I was a member of a prestigious professional association for all of two weeks when I showed up at their national convention in Atlanta. My name badge—unlike most others—didn't sport a single special ribbon or honorary designation. I was—horrors!—unknown. Unimportant.
My heart cried out, I'm nobody here, Lord!
People squinted at my barren name tag, then kept walking, looking through me like so much clear glass. I sat through one presentation after another, sinking lower and lower in my seat. Then, alone in my hotel room, I reviewed the day's notes and ended up weeping, feeling frustrated, inadequate, and overwhelmed. How could I ever hope to reach their level of expertise?
I kept telling myself I wasn't so much jealous as I was discouraged. It's not envy, Lord, I'm simply feeling left out . . . .
As the years passed, doors began to swing open. Soon I found myself dealing with a new set of unfamiliar, unpleasant feelings: How come she's moving along faster than I am, Lord? Why did they honor her instead of me?
I wasn't jealous, of course. Merely, uh . . . competitive.
The awful truth revealed itself one gray morning when I received an announcement from a colleague who'd been blessed with an opportunity I was convinced should have been mine. I tossed the letter across the room in an angry huff, whining, "It's not fair, Lord!"
He chose that moment to get my attention. Was the cross of Calvary fair, Liz? Have I called you to succeed—or surrender?
I was undone. Jealousy, envy, and strife were alive and well in my jade-green heart. After a time of weeping and confession, I knew what needed to happen next. I sent a heartfelt memo to more than sixty peers in writing and speaking, women who love and serve the Lord and who—here's the ugly truth in a nutshell—push my jealousy buttons without even knowing it. Included with my note was a brief survey that encouraged my sisters to help me—help all of us—deal with the seldom-discussed reality of professional jealousy.
Their candid answers began pouring in anonymously, as requested. I was especially touched by one role model who wrote, "I could be really spiritual, but I'll be truthful instead."
Just as I'd hoped, my anonymous contributors offered several specific suggestions for experiencing victory over Ol' Green Eyes.
Confess and pray. The business world uses phrases like "friendly competition" and "may the best person win." In Christian circles, we declare we're "working for the Lord"--but sometimes the truth is less honorable. Although I've sung "To God Be the Glory" for fifteen years, I'm finally realizing it's "easier sung than done."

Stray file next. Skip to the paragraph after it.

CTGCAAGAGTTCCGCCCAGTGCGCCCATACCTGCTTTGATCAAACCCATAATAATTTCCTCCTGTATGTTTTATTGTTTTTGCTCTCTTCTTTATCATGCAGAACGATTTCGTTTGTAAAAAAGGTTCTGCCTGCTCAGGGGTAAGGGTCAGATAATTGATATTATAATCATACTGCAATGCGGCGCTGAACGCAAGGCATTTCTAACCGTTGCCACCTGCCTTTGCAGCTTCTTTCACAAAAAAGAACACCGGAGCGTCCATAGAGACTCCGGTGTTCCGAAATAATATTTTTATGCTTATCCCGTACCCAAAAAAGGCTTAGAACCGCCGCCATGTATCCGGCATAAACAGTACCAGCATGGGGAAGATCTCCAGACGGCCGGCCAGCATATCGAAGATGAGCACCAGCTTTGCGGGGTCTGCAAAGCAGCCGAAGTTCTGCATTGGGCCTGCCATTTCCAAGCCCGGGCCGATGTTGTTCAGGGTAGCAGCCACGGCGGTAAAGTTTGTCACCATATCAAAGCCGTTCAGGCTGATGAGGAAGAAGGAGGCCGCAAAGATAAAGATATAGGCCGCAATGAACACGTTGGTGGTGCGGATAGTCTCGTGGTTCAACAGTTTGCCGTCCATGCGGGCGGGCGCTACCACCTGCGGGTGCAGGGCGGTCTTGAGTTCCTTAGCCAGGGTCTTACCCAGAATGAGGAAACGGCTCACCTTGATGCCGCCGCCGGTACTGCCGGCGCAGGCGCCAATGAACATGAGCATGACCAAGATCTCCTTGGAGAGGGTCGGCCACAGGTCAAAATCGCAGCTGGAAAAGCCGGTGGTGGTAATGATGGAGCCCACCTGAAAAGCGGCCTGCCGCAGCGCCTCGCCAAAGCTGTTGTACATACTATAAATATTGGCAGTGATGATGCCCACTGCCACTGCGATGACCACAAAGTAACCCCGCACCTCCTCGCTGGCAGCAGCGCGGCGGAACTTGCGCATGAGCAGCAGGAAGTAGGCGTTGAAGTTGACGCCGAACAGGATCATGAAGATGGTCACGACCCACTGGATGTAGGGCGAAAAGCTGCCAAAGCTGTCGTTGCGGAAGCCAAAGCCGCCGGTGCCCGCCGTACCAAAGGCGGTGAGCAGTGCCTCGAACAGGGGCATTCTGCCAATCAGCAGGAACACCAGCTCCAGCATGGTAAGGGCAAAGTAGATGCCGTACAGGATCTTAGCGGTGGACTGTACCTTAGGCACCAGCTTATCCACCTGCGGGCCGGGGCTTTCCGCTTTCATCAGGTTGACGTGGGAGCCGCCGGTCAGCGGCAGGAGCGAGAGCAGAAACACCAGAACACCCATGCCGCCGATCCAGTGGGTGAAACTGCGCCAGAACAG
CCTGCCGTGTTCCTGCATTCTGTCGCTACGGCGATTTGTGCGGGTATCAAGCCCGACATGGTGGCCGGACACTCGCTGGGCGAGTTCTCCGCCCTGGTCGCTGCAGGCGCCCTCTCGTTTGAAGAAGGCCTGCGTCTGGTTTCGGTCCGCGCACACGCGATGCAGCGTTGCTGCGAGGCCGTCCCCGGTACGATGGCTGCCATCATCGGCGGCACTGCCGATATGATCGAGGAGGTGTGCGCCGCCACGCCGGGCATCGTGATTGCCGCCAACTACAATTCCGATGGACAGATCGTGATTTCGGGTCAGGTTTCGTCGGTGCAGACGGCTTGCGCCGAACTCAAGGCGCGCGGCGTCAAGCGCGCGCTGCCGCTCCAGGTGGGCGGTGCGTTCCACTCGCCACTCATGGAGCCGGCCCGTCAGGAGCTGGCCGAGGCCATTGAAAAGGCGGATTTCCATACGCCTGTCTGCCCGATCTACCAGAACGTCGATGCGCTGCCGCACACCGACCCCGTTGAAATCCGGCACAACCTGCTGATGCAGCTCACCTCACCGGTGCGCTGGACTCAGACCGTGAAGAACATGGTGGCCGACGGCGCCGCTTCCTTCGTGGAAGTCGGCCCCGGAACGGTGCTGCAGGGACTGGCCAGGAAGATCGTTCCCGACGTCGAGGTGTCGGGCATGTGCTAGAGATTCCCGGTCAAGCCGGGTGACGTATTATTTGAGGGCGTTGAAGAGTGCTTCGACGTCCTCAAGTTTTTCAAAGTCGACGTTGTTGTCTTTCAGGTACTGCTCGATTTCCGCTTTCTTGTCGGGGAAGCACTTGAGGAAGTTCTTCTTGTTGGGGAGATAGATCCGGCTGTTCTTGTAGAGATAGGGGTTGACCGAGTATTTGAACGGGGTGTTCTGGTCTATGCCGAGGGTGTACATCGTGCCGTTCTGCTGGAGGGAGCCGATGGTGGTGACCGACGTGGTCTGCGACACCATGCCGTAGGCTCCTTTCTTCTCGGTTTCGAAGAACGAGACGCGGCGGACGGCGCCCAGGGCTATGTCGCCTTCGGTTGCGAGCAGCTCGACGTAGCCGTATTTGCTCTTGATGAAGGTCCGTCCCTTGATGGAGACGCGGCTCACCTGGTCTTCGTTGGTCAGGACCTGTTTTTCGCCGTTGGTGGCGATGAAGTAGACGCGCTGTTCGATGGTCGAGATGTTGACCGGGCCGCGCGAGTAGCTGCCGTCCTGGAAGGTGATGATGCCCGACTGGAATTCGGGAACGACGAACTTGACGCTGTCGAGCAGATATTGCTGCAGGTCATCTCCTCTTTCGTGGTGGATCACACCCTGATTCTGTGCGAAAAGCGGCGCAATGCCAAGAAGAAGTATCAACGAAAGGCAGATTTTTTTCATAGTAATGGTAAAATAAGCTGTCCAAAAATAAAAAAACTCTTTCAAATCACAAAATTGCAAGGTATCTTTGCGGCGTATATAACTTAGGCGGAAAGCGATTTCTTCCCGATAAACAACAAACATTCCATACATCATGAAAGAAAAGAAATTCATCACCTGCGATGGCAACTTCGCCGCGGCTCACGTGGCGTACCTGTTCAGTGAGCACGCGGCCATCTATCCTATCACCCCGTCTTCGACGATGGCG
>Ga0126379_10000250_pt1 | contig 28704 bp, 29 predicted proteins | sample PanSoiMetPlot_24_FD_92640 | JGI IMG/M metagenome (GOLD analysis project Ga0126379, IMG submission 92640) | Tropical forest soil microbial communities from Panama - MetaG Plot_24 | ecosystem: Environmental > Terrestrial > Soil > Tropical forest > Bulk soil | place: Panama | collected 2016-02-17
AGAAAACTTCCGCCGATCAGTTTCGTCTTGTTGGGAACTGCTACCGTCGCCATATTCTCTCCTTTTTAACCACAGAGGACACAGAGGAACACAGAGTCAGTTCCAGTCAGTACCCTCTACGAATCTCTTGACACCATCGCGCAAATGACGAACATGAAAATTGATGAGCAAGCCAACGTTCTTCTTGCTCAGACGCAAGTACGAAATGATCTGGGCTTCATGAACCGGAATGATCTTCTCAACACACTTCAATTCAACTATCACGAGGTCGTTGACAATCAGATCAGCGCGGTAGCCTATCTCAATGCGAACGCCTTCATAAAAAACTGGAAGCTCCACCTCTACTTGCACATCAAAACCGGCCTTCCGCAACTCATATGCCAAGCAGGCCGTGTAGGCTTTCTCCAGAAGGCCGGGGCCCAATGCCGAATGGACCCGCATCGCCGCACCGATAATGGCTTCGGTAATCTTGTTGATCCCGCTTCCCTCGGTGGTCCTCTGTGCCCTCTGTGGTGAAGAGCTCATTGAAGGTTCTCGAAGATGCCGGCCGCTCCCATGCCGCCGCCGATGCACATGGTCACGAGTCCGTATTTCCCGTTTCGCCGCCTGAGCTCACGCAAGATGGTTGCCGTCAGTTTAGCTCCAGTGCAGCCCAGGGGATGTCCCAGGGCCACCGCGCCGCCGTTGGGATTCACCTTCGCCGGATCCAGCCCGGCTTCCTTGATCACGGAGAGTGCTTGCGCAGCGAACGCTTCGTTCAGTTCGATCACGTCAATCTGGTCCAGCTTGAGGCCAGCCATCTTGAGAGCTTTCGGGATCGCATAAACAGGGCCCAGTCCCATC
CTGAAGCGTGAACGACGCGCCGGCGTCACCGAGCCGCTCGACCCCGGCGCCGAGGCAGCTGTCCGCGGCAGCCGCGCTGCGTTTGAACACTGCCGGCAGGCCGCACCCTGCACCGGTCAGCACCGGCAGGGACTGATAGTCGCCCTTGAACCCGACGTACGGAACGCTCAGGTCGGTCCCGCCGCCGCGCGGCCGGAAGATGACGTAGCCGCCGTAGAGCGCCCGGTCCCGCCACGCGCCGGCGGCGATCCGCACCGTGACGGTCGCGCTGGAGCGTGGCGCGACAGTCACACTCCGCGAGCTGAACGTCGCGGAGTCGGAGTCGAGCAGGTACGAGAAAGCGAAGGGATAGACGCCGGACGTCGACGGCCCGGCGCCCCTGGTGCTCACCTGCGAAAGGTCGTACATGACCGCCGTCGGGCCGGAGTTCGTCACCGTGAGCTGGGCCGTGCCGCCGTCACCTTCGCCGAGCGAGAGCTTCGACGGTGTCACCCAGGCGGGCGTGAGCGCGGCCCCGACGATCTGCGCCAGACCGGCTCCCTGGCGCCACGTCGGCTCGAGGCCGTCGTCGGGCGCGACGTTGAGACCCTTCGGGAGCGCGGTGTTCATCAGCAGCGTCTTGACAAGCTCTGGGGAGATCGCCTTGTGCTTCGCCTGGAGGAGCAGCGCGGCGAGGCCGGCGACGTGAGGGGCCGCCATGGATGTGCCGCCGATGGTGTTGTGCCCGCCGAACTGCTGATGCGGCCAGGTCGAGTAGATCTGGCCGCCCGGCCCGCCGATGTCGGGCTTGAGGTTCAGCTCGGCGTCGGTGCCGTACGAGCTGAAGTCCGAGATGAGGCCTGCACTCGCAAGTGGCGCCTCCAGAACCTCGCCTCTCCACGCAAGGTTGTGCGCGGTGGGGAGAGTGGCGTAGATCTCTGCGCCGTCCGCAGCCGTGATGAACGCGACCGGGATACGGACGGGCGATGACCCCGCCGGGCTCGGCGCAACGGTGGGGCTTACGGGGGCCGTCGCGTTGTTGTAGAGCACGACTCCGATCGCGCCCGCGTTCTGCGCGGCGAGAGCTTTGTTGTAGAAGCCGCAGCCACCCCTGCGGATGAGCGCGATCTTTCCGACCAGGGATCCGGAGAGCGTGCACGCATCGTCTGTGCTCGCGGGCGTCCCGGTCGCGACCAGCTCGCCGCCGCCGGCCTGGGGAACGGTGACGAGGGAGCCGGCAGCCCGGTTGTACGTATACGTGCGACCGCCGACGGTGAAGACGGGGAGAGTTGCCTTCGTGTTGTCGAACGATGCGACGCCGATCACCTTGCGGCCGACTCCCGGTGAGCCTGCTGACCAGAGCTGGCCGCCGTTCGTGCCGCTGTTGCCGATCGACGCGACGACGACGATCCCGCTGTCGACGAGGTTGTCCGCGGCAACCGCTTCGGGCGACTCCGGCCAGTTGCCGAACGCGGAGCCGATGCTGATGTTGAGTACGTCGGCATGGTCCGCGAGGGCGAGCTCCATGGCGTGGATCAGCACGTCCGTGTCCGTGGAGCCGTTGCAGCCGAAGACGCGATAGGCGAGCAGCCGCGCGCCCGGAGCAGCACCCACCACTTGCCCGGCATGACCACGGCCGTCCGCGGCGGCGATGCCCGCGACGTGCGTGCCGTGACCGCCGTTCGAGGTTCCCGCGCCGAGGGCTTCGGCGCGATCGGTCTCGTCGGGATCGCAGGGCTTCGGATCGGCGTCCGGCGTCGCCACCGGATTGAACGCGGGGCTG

Once a week, someone calls me to say, "All my friends think I'm as funny as you. How do I get started in writing and speaking?" The "outside" Liz used to smile and say, "Isn't that wonderful?" while the "inside" Liz gritted her teeth, thinking, Oh, perfect. Another competitor.
First, I have to admit my jealousy is a sin: "If you harbor bitter envy and selfish ambition in your hearts, do not boast about it or deny the truth" (James 3:14, NIV). Then I ask for forgiveness and healing, just as one of my friends puts it: "I pray for a clean heart and confess honestly to God about the status of my 'green machine.'" The freedom and release of prayerful confession sets me free to move to the next step.
Rejoice! The surest solution for feeling down is looking up: "Celebrating with others who succeed is energizing for me," one of my colleagues has discovered. Another friend wisely points out, "If one person succeeds, there isn't less to go around. The truth is, there's more available because they got the ball rolling!"
I keep a stack of postcards ready to send out when I hear of someone's success. The postage stamps are already on them so I can't change my mind after I've written, "Way to go, my friend!" (What, and waste twenty cents?!)
"I will say it again: Rejoice!" (Philippians 4:4, NIV).
Stay on task. My obsession with "who's on first?" means I'm diverting attention better spent on my own calling. "I make sure my own work is solid," one woman wrote. "What others do is God's business, not mine." Another wise soul decided to "take all the time and emotional energy I used to waste on jealousy and put that energy into doing a better job."